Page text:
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Will $100-million estate battle be heard in Florida?

In an ongoing probate dispute that may be interesting to Florida residents, the beneficiaries of an estate want to replace the trustees who were appointed by the deceased estate owners very late in life.

The story revolves around the estate of a food entrepreneur who created a trust to have his assets managed responsibly. Two appointed trustees handled the trust and other assets for 35 years, but six weeks before the death of the estate owner and his wife, two new trustees were named. The estate assets, which are valued at $100 million, include paintings, jewelry, vehicles and real estate in Minnesota and Florida

The trust's beneficiaries filed various petitions in Florida and Minnesota, contending that the beneficiaries have the right to remove the new trustees. The beneficiaries also claim that their 93-year-old father did not have the mental capacity to make such late changes to the estate plan.

However, according to the new trustees, the food magnate appointed them to handle the assets. The children want to settle the issue in Minnesota, but the trustees want the dispute settled in Florida, since, according to them, the largest portion of the assets are located in Florida.

The dispute over the location of the probate hearings also centers on a difference between the two states' probate laws. According to Minnesota law, trustees can be removed with only the consent of adult beneficiaries, whereas Florida law dictates that all beneficiaries, regardless of age, must consent to removal. In Florida, a minor's consent can be given through his or her parents.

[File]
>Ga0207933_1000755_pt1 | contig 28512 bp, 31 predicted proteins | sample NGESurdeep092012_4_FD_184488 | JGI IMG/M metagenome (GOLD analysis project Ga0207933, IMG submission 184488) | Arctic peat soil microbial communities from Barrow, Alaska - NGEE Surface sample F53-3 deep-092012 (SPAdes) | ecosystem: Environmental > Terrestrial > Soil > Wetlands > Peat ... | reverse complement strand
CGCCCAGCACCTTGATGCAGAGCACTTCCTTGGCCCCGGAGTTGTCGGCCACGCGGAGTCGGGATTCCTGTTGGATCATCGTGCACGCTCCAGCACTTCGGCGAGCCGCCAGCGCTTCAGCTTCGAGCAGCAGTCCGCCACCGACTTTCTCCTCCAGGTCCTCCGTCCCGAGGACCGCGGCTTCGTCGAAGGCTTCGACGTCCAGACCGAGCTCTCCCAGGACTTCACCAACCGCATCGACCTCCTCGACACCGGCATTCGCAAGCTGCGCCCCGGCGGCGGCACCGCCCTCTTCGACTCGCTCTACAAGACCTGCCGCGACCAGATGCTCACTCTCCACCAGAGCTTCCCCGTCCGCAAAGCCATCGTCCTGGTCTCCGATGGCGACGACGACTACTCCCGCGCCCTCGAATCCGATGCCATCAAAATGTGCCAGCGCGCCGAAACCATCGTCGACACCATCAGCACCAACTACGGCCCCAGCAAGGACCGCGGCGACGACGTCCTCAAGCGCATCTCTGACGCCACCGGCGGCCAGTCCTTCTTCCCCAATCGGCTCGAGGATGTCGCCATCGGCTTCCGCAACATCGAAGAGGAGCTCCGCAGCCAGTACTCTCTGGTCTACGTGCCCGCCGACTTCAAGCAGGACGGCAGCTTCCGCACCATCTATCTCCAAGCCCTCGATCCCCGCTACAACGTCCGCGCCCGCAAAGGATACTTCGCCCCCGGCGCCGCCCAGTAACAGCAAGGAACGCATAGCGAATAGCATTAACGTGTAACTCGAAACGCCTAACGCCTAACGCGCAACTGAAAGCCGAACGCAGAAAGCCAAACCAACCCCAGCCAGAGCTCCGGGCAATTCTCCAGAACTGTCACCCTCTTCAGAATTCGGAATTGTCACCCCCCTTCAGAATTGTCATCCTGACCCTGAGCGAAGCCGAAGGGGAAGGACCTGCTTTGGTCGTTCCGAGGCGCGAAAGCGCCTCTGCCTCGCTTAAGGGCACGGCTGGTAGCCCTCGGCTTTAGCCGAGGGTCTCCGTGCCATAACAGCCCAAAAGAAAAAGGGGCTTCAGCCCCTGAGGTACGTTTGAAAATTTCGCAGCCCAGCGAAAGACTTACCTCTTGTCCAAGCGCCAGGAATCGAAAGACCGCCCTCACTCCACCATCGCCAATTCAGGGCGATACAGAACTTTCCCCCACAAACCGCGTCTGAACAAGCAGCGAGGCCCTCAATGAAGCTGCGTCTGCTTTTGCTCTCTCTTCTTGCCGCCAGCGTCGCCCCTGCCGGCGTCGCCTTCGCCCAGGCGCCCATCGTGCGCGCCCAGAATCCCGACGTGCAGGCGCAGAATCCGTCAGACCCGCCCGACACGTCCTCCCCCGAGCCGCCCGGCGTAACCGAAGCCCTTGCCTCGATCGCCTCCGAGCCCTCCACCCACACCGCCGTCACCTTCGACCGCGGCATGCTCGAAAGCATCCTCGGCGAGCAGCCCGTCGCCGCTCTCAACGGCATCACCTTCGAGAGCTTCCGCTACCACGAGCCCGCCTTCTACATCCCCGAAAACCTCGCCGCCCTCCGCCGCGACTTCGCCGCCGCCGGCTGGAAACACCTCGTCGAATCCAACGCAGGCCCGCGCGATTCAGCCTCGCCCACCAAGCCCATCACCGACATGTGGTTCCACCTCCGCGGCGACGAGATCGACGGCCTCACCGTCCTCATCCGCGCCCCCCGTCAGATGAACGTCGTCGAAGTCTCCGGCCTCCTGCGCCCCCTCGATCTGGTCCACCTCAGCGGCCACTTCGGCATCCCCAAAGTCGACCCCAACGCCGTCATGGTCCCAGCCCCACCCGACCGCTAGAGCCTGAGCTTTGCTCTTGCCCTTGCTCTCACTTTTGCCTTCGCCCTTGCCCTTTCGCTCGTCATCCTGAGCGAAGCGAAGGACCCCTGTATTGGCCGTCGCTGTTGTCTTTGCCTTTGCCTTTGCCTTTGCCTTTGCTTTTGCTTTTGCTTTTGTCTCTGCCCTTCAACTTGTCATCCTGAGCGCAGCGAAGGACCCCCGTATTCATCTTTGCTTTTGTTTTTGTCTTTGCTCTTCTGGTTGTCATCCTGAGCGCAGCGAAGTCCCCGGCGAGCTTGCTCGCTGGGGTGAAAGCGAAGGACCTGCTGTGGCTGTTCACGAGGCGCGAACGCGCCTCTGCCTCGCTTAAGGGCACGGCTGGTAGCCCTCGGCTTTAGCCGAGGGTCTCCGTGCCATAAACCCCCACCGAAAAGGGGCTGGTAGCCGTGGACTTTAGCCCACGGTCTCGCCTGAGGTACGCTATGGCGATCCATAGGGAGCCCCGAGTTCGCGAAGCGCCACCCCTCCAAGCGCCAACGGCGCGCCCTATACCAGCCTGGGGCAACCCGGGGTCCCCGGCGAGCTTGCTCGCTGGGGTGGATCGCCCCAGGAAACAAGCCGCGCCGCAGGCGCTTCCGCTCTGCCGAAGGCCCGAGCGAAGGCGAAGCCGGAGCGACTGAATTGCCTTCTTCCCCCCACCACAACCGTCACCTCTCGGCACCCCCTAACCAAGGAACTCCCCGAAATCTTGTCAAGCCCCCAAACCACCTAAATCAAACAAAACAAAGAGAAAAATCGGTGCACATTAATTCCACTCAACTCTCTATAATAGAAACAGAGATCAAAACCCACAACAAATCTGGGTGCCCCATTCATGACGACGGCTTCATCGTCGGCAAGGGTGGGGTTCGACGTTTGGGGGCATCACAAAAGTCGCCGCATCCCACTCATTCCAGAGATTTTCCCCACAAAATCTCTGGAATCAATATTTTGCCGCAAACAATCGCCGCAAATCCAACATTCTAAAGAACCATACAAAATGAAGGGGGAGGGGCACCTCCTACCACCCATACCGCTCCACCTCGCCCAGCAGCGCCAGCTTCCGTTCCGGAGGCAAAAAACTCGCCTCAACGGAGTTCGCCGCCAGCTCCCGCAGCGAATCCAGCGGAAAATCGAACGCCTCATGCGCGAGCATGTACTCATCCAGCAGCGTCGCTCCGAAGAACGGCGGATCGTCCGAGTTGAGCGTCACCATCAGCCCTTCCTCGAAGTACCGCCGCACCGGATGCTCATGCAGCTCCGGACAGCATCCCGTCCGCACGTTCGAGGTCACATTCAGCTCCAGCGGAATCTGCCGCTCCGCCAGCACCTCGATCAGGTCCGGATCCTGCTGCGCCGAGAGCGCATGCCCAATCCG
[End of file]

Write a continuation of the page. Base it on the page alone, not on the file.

In this particular case, two of the adult beneficiaries have given consent for the removal of the new trustees, but the mother of one of the eight minor beneficiaries does not approve of the removal.

As different states have different laws, matters related to probate can be very complicated for heirs and beneficiaries who just want to see matters settled in the right way. Winter Haven residents who are facing a trust or probate dispute would do well to consult with a legal advocate who can protect their rights and assets.

Source: Minneapolis-St. Paul Business Journal, "A court battle over Jeno Paulucci's $100 million estate," Ed Stych, Oct. 20, 2012

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